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House Republicans, in their final days at work before taking a five-week vacation, have come out with a new agenda: “Stop Government Abuse.”
A more candid slogan might be: “Stop Government.”
This is traditionally one of the busiest weeks of the year, when the House rushes to complete the dozen annual spending bills so that the Senate can pass them before the new fiscal year begins Oct. 1. But there is no hurry this time. Instead of taking the lead on spending bills as the House traditionally does, lawmakers are instead proceeding with bills such as one “guaranteeing a citizen’s right to record conversations with federal regulators.”
That legal protection for recording devices might be a fine idea. But the real “government abuse” is what the House itself is doing: Only four of the 12 appropriations bills have cleared the chamber as of this writing. And because the House plans to be in session just nine days in September, that guarantees that government finances won’t be in order in time for the new fiscal year.
House Republicans aren’t even trying to get the job done — which would seem to confirm the suspicion that they are precipitating a crisis.
The budget and appropriations processes have been a mess in recent years under both parties’ control, and there was no expectation this year would be different. But this time the slow walk serves conservatives’ singular purpose of undermining Obamacare. Because the appropriations won’t be completed by Oct. 1, Congress will have to pass a temporary extension, or “continuing resolution.” This kitchen-sink measure gives House Republicans the power to shut down the federal government if President Obama doesn’t agree to their demands — particularly the repeal of health care reform.
On Monday, leaders of influential conservative groups such as the Club for Growth, Heritage Action, Family Research Council, FreedomWorks and Americans for Tax Reform sent a letter to House leaders begging for a donnybrook. “The best and last chance for House Republicans to stand up and thwart this law before its new entitlements kick in is during the upcoming funding debate,” they wrote, “and the House should live up to the moment and pass a bill funding the government but denying any funding for Obamacare.”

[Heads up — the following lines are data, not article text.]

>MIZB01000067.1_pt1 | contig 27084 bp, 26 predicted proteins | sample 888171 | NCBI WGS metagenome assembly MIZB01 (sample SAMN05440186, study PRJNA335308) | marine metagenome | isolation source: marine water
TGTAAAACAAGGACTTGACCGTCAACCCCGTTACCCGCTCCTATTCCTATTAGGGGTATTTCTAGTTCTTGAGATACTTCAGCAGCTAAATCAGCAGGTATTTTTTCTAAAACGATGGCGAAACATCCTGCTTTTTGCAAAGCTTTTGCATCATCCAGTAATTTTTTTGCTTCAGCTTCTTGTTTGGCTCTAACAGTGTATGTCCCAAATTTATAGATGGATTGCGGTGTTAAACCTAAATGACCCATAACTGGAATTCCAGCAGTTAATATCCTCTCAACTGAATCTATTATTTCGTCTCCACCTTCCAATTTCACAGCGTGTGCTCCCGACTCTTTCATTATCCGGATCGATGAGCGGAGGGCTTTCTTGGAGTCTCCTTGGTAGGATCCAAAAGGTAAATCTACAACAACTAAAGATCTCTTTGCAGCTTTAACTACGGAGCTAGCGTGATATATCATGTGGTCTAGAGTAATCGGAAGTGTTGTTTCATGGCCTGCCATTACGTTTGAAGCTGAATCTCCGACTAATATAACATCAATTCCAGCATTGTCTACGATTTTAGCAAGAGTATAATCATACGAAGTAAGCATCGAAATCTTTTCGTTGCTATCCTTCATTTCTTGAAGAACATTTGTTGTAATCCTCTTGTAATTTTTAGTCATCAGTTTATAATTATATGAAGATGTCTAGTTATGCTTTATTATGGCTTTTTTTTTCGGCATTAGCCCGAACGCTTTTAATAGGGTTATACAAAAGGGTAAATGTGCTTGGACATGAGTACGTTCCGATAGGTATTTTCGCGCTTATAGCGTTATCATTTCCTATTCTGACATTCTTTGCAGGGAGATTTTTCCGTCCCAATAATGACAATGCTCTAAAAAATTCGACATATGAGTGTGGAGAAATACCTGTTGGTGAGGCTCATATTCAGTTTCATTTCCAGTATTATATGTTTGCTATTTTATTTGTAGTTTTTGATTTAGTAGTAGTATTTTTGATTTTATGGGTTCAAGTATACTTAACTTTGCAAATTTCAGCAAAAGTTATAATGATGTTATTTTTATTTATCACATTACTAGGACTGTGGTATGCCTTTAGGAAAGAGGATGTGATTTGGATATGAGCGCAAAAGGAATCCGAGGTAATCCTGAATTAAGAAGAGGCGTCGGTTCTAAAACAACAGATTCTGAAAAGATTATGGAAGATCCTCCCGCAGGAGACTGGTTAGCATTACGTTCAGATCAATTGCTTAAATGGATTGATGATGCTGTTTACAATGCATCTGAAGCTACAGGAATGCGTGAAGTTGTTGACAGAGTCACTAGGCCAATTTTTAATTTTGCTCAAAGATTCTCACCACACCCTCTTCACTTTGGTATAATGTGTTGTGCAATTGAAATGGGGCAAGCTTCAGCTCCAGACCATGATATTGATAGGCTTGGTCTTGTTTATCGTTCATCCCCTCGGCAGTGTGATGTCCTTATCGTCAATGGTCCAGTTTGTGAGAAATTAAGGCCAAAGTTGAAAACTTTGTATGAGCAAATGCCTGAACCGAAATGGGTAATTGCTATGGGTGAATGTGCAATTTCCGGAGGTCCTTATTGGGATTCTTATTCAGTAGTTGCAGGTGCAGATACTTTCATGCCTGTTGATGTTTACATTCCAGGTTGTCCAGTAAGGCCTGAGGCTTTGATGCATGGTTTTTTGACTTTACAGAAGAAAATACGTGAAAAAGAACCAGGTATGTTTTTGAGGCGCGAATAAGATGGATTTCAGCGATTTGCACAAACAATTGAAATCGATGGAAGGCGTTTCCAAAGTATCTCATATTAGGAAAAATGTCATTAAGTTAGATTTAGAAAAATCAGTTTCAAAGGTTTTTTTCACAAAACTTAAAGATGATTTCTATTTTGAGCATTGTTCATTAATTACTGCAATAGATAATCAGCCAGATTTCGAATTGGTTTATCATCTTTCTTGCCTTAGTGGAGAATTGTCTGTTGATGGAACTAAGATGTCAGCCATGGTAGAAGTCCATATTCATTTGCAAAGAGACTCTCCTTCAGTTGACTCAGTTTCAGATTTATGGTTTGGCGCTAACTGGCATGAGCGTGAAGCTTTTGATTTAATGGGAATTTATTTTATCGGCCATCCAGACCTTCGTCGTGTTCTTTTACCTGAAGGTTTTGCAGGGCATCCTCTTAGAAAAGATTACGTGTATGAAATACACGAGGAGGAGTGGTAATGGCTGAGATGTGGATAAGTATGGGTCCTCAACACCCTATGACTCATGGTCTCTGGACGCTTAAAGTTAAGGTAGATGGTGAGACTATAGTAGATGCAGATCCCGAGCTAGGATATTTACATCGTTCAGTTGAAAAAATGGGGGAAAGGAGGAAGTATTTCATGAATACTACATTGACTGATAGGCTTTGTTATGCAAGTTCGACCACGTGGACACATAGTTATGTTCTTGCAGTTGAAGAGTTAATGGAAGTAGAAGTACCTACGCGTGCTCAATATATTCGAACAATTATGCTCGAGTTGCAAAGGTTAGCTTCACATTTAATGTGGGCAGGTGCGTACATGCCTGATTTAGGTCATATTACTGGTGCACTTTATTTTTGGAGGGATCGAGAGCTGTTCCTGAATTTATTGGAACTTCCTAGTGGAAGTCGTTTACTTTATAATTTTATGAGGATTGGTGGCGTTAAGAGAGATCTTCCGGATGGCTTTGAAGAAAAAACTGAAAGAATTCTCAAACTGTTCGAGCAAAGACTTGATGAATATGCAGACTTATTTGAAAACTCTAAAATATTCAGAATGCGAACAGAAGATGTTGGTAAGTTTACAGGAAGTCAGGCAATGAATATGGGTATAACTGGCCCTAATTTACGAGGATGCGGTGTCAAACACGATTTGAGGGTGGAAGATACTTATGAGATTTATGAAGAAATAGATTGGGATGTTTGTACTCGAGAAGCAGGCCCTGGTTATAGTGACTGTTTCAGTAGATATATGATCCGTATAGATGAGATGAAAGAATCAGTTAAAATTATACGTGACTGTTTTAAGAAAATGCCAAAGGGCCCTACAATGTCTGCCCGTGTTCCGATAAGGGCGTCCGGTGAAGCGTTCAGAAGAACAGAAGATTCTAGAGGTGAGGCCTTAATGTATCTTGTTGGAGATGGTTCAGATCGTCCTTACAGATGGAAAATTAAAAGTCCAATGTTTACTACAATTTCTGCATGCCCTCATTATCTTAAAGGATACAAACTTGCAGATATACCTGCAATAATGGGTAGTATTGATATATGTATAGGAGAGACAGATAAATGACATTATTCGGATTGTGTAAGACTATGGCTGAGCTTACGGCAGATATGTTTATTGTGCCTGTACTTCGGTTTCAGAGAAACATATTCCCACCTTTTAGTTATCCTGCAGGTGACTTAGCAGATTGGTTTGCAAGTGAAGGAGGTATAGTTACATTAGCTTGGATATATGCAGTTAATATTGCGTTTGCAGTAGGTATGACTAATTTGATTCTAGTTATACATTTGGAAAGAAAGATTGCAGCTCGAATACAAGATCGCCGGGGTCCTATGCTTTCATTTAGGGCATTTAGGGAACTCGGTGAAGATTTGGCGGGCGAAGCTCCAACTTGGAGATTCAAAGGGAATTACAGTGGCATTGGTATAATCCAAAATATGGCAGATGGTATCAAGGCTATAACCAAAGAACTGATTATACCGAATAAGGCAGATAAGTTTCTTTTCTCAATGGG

Newcomer Sen. Ted Cruz, R-Tex., who is pushing for a shutdown showdown, spelled it out on Andrea Tantaros’ radio show: “We need 41 Republicans in the Senate or 218 Republicans in the House, to stand together, to join me” in saying that “we will not vote for a single continuing resolution that funds even a penny of Obamacare.” Cruz has since taunted “scared” Republicans who oppose his idea and dismissed as “cocktail chatter” the notion that a government shutdown would be a bad move for Republicans.
Happily, a number of Senate Republicans have called that idea daft. But it’s a different matter in the House, where the obsession with rolling back Obamacare takes on yet another form Friday with a vote on a bill blocking the Internal Revenue Service from implementing the health care law. In that sense, the lack of urgency with which the House is handling the spending bills makes perfect sense: It gives Republicans another swing at Obamacare. So what if economic chaos is a side effect?
“‘Irresponsible’ is a term that doesn’t go nearly far enough,” says Norm Ornstein, the American Enterprise Institute scholar who has become a scold of congressional Republicans. “You could say it’s a do-nothing Congress but that doesn’t do justice to it. These guys are doing something, which is to destroy the economic fabric of the country by holding the functions of government hostage to a non-negotiable demand to eliminate Obamacare.”
In a sense, the inaction on spending is just another sign of the dysfunction in the chamber that has prevented negotiations on an overall budget framework, put bipartisan immigration legislation on ice and created a standoff on the farm bill that will, if not overcome, cause milk prices to jump to as much as $8 per gallon next year. But provoking a government shutdown would take things to a whole new depth.
A shutdown is unlikely to achieve the goal of repealing health care reform; Rep. Tom Cole, R-Okla., one of the top political minds in the House, cautions his colleagues that shutting down the government would be a “suicidal political tactic.” Polls suggest the same.
But such calculations assume the shutdown crowd cares about the politics or the chance of success. For them, “stop government” is more than a slogan; it’s a way of life.
DANA MILBANK is a political reporter for The Washington Post and has authored two books on national political campaigns and the national political parties.
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